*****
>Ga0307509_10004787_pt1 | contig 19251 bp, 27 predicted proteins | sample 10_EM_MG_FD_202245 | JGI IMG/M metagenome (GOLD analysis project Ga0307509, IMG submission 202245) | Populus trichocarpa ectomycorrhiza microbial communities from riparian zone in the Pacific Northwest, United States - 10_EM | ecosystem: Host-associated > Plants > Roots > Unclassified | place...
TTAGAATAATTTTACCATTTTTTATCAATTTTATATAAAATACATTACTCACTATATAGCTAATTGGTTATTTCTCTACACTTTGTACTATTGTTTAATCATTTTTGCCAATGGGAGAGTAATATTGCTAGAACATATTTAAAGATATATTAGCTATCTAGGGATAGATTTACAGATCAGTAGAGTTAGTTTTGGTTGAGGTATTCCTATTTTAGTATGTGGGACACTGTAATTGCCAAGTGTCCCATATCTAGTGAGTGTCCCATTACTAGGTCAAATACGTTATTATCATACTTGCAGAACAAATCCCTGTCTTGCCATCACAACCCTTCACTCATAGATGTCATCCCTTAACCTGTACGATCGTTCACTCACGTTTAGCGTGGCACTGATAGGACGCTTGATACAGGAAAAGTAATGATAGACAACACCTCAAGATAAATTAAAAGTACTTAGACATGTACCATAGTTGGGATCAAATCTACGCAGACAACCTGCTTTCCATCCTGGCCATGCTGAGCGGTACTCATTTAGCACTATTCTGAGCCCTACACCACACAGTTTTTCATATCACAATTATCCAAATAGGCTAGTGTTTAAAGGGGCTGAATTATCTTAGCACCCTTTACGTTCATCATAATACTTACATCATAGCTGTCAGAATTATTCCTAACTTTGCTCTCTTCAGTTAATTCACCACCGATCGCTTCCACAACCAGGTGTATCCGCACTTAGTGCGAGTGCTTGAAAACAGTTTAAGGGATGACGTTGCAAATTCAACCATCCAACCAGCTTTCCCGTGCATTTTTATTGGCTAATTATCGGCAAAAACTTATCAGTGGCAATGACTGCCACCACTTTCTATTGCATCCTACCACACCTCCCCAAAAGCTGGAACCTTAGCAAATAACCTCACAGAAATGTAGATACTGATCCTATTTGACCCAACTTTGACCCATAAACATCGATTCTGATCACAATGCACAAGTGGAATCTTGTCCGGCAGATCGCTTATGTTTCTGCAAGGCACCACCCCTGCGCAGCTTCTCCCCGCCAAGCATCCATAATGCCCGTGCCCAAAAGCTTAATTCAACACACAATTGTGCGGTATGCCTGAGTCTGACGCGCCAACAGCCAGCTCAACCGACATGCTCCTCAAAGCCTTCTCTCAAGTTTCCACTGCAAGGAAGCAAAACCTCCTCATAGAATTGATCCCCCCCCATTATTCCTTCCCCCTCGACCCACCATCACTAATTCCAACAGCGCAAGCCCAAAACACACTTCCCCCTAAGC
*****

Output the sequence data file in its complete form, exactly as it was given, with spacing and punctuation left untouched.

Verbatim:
>Ga0307509_10004787_pt1 | contig 19251 bp, 27 predicted proteins | sample 10_EM_MG_FD_202245 | JGI IMG/M metagenome (GOLD analysis project Ga0307509, IMG submission 202245) | Populus trichocarpa ectomycorrhiza microbial communities from riparian zone in the Pacific Northwest, United States - 10_EM | ecosystem: Host-associated > Plants > Roots > Unclassified | place...
TTAGAATAATTTTACCATTTTTTATCAATTTTATATAAAATACATTACTCACTATATAGCTAATTGGTTATTTCTCTACACTTTGTACTATTGTTTAATCATTTTTGCCAATGGGAGAGTAATATTGCTAGAACATATTTAAAGATATATTAGCTATCTAGGGATAGATTTACAGATCAGTAGAGTTAGTTTTGGTTGAGGTATTCCTATTTTAGTATGTGGGACACTGTAATTGCCAAGTGTCCCATATCTAGTGAGTGTCCCATTACTAGGTCAAATACGTTATTATCATACTTGCAGAACAAATCCCTGTCTTGCCATCACAACCCTTCACTCATAGATGTCATCCCTTAACCTGTACGATCGTTCACTCACGTTTAGCGTGGCACTGATAGGACGCTTGATACAGGAAAAGTAATGATAGACAACACCTCAAGATAAATTAAAAGTACTTAGACATGTACCATAGTTGGGATCAAATCTACGCAGACAACCTGCTTTCCATCCTGGCCATGCTGAGCGGTACTCATTTAGCACTATTCTGAGCCCTACACCACACAGTTTTTCATATCACAATTATCCAAATAGGCTAGTGTTTAAAGGGGCTGAATTATCTTAGCACCCTTTACGTTCATCATAATACTTACATCATAGCTGTCAGAATTATTCCTAACTTTGCTCTCTTCAGTTAATTCACCACCGATCGCTTCCACAACCAGGTGTATCCGCACTTAGTGCGAGTGCTTGAAAACAGTTTAAGGGATGACGTTGCAAATTCAACCATCCAACCAGCTTTCCCGTGCATTTTTATTGGCTAATTATCGGCAAAAACTTATCAGTGGCAATGACTGCCACCACTTTCTATTGCATCCTACCACACCTCCCCAAAAGCTGGAACCTTAGCAAATAACCTCACAGAAATGTAGATACTGATCCTATTTGACCCAACTTTGACCCATAAACATCGATTCTGATCACAATGCACAAGTGGAATCTTGTCCGGCAGATCGCTTATGTTTCTGCAAGGCACCACCCCTGCGCAGCTTCTCCCCGCCAAGCATCCATAATGCCCGTGCCCAAAAGCTTAATTCAACACACAATTGTGCGGTATGCCTGAGTCTGACGCGCCAACAGCCAGCTCAACCGACATGCTCCTCAAAGCCTTCTCTCAAGTTTCCACTGCAAGGAAGCAAAACCTCCTCATAGAATTGATCCCCCCCCATTATTCCTTCCCCCTCGACCCACCATCACTAATTCCAACAGCGCAAGCCCAAAACACACTTCCCCCTAAGC